store:new Ext.data.Store({
	proxy:new Ext.data.HttpProxy({
		url:'/rest/person?prefetch=["address"]',
		restful:true,				
		reader:new Ext.data.JsonReader({
    			totalProperty:'totalcount',
    			successProperty:'success',
    			idProperty:'person_id',
    			root:'data',
    			messageProperty:'message'  // <-- New "messageProperty" meta-data
		},[
			{name:'person_id',  type:'int'},
		   	{name:'first_name', type:'int'},
		   	{name:'last_name',  type:'int'},
		   	{name:'address'}    // Object
		])
	)}
)}

The HttpProxy calls the URL /rest/person?prefetch=["address"]. This tells DBIC::API to return a list of people in the database with each person including the related address information. After the call the address information is available in the grids store as an object. So far so good.

The problem arises when you add a writer to you store so you can create and update data in the grid. DBIC::API doesn’t prefetch when doing a POST or PUT operation. That means, after an update or create, related rows aren’t returned causing the grids to lose any of that related information we’re relying on. To solve the problem just override the following functions in your class that extends Catalyst::Controller::DBIC::API::REST.

package MyApp::BaseController::DBIC::API::REST;
use Moose;
BEGIN {extends 'Catalyst::Controller::DBIC::API::REST'; }

sub update_or_create {
	my ($self, $c) = @_;
	
	$self->next::method($c);
	
	# Get the newly created/updated object's primary key
	# Here we assume that the object has just 1 primary key.
	# This is possibly a limitation of DBIC::API anyway.
	my $pk = [$c->req->current_result_set->result_source->primary_columns]->[0];

	# Get the objects from the request context then clear the request context	
	my $objects = [$c->req->all_objects];
	$c->req->clear_objects();
	
	# Lookup each created/updated object using the passed in search_attributes.
	# This could cause up to n extra mysql calls where n is the number of created/updated
	# rows.
	$c->req->add_object([$self->object_lookup($c, $_->$pk), {}]) for map { $_->[0] } @$objects;
}

sub object_lookup
{
    my ($self, $c, $id) = @_;

    die 'No valid ID provided for look up' unless defined $id and length $id;
    
    # Make sure that objects use the passed in search attributes.
    # Most importantly the prefetch attribute.
    my $object = $c->req->current_result_set->find($id,
       	$c->req->search_attributes
    );
        
    die "No object found for id '$id'" unless defined $object;
    
    return $object;
}

sub each_object_inflate
{
    my ($self, $c, $object) = @_;
   
	my $hash = $self->next::method($c, $object);

	# Inflate the prefetched rows as well and add them into our hash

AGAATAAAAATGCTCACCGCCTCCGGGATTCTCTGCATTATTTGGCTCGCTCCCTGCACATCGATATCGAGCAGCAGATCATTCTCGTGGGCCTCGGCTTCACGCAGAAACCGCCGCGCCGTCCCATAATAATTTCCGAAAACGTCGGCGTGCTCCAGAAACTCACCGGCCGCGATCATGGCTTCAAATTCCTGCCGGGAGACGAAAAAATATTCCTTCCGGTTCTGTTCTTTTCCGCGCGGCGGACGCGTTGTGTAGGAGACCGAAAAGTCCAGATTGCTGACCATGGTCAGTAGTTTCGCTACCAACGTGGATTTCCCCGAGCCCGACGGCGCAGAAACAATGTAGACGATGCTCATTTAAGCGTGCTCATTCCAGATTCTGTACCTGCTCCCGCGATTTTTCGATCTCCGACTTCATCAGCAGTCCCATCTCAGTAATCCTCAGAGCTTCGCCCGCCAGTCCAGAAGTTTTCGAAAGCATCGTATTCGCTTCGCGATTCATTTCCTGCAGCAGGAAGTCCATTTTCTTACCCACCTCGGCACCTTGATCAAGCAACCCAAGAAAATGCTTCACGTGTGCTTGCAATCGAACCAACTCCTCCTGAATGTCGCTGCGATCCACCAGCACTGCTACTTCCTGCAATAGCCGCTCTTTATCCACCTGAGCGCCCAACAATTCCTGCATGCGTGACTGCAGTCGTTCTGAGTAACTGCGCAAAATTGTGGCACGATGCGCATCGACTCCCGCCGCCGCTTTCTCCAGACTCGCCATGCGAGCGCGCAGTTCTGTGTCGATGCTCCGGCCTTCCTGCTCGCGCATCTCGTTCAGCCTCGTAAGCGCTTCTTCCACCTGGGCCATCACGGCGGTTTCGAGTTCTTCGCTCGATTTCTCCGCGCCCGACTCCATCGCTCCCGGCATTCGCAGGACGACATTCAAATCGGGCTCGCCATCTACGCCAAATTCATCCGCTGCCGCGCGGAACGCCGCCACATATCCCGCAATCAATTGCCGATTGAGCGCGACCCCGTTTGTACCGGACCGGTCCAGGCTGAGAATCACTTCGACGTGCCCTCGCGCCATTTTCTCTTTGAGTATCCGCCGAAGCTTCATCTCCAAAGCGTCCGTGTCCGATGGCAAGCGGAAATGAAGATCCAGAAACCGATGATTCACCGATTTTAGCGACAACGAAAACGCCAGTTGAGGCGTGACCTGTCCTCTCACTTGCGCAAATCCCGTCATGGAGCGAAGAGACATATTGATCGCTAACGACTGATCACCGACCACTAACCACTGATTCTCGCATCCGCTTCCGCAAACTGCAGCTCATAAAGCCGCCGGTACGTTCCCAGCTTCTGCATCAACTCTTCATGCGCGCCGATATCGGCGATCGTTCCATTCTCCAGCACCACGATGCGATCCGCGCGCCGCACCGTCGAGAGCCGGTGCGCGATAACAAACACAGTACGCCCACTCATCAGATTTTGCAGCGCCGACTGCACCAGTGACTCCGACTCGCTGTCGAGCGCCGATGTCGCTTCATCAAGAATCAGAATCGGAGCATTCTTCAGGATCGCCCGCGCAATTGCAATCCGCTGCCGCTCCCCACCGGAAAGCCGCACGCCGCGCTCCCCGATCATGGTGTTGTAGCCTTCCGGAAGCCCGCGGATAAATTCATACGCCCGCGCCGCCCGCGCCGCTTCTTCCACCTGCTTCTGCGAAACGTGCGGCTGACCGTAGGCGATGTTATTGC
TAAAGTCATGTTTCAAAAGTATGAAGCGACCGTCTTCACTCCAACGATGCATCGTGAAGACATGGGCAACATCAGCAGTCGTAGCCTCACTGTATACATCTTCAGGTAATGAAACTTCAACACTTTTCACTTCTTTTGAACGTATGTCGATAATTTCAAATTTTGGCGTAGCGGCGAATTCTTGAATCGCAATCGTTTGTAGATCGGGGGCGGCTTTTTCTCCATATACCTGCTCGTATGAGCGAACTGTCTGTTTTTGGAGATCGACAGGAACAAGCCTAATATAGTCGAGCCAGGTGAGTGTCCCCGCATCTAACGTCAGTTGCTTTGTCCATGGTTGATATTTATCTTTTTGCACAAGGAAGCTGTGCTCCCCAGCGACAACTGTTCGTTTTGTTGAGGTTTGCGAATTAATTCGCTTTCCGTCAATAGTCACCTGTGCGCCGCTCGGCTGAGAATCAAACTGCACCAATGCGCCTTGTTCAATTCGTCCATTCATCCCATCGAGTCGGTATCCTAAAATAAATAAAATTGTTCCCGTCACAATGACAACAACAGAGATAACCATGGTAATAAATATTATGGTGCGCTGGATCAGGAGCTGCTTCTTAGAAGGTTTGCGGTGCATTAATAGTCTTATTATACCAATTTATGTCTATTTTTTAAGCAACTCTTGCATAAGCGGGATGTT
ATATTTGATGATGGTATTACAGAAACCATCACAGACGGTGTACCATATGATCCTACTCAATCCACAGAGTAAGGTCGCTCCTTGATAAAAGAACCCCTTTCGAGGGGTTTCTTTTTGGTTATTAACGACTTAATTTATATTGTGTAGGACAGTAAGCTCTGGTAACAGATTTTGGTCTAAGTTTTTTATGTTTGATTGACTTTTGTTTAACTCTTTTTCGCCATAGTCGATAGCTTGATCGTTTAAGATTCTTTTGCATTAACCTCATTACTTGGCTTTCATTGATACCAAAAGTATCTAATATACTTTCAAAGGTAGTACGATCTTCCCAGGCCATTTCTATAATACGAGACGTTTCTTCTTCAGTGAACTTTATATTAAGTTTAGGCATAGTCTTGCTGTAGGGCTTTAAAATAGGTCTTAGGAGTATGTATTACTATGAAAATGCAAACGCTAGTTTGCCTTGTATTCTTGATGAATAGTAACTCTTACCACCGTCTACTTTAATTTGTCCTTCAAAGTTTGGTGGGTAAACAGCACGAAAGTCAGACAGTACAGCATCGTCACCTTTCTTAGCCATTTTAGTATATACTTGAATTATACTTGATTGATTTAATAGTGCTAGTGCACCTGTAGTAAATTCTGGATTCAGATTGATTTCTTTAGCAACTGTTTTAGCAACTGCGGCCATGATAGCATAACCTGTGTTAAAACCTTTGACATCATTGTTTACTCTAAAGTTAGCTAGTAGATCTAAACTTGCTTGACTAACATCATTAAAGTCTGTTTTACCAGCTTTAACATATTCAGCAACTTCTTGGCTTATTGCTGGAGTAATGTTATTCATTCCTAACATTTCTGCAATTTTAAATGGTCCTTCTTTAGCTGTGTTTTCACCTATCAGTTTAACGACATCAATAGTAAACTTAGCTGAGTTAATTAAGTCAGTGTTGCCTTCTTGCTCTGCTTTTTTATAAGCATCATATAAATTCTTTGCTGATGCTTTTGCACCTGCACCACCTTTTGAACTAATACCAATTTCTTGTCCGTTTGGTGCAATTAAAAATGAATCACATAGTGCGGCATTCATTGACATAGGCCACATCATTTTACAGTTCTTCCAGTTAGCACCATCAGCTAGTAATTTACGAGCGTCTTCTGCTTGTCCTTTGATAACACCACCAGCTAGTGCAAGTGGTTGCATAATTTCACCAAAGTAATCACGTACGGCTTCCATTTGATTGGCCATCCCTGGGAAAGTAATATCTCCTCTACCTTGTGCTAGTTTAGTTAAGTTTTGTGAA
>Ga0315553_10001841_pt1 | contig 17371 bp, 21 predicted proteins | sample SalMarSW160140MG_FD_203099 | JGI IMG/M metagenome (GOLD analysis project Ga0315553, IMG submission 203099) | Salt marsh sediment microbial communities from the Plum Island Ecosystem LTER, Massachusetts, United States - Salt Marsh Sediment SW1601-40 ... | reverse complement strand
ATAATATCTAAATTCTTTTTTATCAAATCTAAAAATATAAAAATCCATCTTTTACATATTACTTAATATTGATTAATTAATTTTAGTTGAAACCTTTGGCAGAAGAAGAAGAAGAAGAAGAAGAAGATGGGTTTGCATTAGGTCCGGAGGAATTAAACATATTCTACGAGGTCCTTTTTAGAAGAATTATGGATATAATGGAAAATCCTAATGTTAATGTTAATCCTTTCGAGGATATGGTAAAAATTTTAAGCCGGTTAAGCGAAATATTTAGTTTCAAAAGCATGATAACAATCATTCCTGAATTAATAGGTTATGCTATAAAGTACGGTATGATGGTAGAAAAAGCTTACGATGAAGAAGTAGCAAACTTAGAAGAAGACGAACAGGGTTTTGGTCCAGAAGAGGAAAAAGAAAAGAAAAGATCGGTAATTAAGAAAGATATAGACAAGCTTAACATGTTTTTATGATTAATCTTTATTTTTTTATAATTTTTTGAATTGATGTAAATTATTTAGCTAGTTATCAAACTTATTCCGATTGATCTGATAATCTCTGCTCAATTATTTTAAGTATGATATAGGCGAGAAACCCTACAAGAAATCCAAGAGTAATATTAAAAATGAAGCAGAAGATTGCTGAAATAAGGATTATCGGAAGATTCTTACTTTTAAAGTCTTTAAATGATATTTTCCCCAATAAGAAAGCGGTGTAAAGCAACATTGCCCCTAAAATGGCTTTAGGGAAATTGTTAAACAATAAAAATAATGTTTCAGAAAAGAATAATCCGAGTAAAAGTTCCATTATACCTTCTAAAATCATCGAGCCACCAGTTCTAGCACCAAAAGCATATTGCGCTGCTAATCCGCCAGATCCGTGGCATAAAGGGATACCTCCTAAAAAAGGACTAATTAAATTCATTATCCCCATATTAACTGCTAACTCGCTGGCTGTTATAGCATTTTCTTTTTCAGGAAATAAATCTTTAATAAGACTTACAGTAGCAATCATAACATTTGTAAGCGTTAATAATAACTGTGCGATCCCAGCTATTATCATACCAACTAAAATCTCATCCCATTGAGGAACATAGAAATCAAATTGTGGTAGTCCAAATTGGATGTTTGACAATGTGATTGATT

foreach my $related ( @{$c->req->search_attributes->{prefetch}} ) {
    	next unless defined ($object->$related);
    	
    	# If a has_many is encountered then get it's rows but go no further.
    	if ($object->$related->isa('DBIx::Class::ResultSet')) {
    		push(@{$hash->{$related}}, { $_->get_columns }) for ($object->$related->all);
    	}
    	else {
    		$hash->{$related} = { $object->$related->get_columns };
    	}
    }
    
    return $hash;
}

1;

These overrides make it so search attributes, like prefetch are honored in POST and PUT requests. Once a new row has been created or updated, instead of just returning the row, DBIC::API now does another query with the given search options. This makes extjs happy because now it has the full set of data that it expects.

To make this really work one more override is required. This time on the extjs side. Inside your HttpProxy is a property called api. It allows you to specify the URL and method for each action (read/update/create/destroy). Unfortunately it doesn’t allow the specification of params for each call. Here is an override to change that.

/* Allows the use of params inside the api config option of
 * Ext.data.HttpProxy.
 * 
 * This is handy when extra params need to be sent to the
 * controller (prefetch for example).
 */

Ext.override(Ext.data.HttpProxy, {
    doRequest : function(action, rs, params, reader, cb, scope, arg) {
	    var  o = {
	        method: (this.api[action]) ? this.api[action]['method'] : undefined,
	        request: {
	            callback : cb,
	            scope : scope,
	            arg : arg
	        },
	        reader: reader,
	        callback : this.createCallback(action, rs),
	        scope: this
	    };
	
	    // If possible, transmit data using jsonData || xmlData on Ext.Ajax.request (An installed DataWriter would have written it there.).
	    // Use std HTTP params otherwise.
	    if (params.jsonData) {
	        o.jsonData = params.jsonData;
	        // Edit, make use if api params if they exist
	        Ext.applyIf(o.jsonData, this.api[action].params);
	    } else if (params.xmlData) {
	        o.xmlData = params.xmlData;
	        // Edit, make use if api params if they exist
	        Ext.applyIf(o.xmlData, this.api[action].params);
	    } else {
	        o.params = params || {};
	        // Edit, make use if api params if they exist
	        for (var param in this.api[action].params) {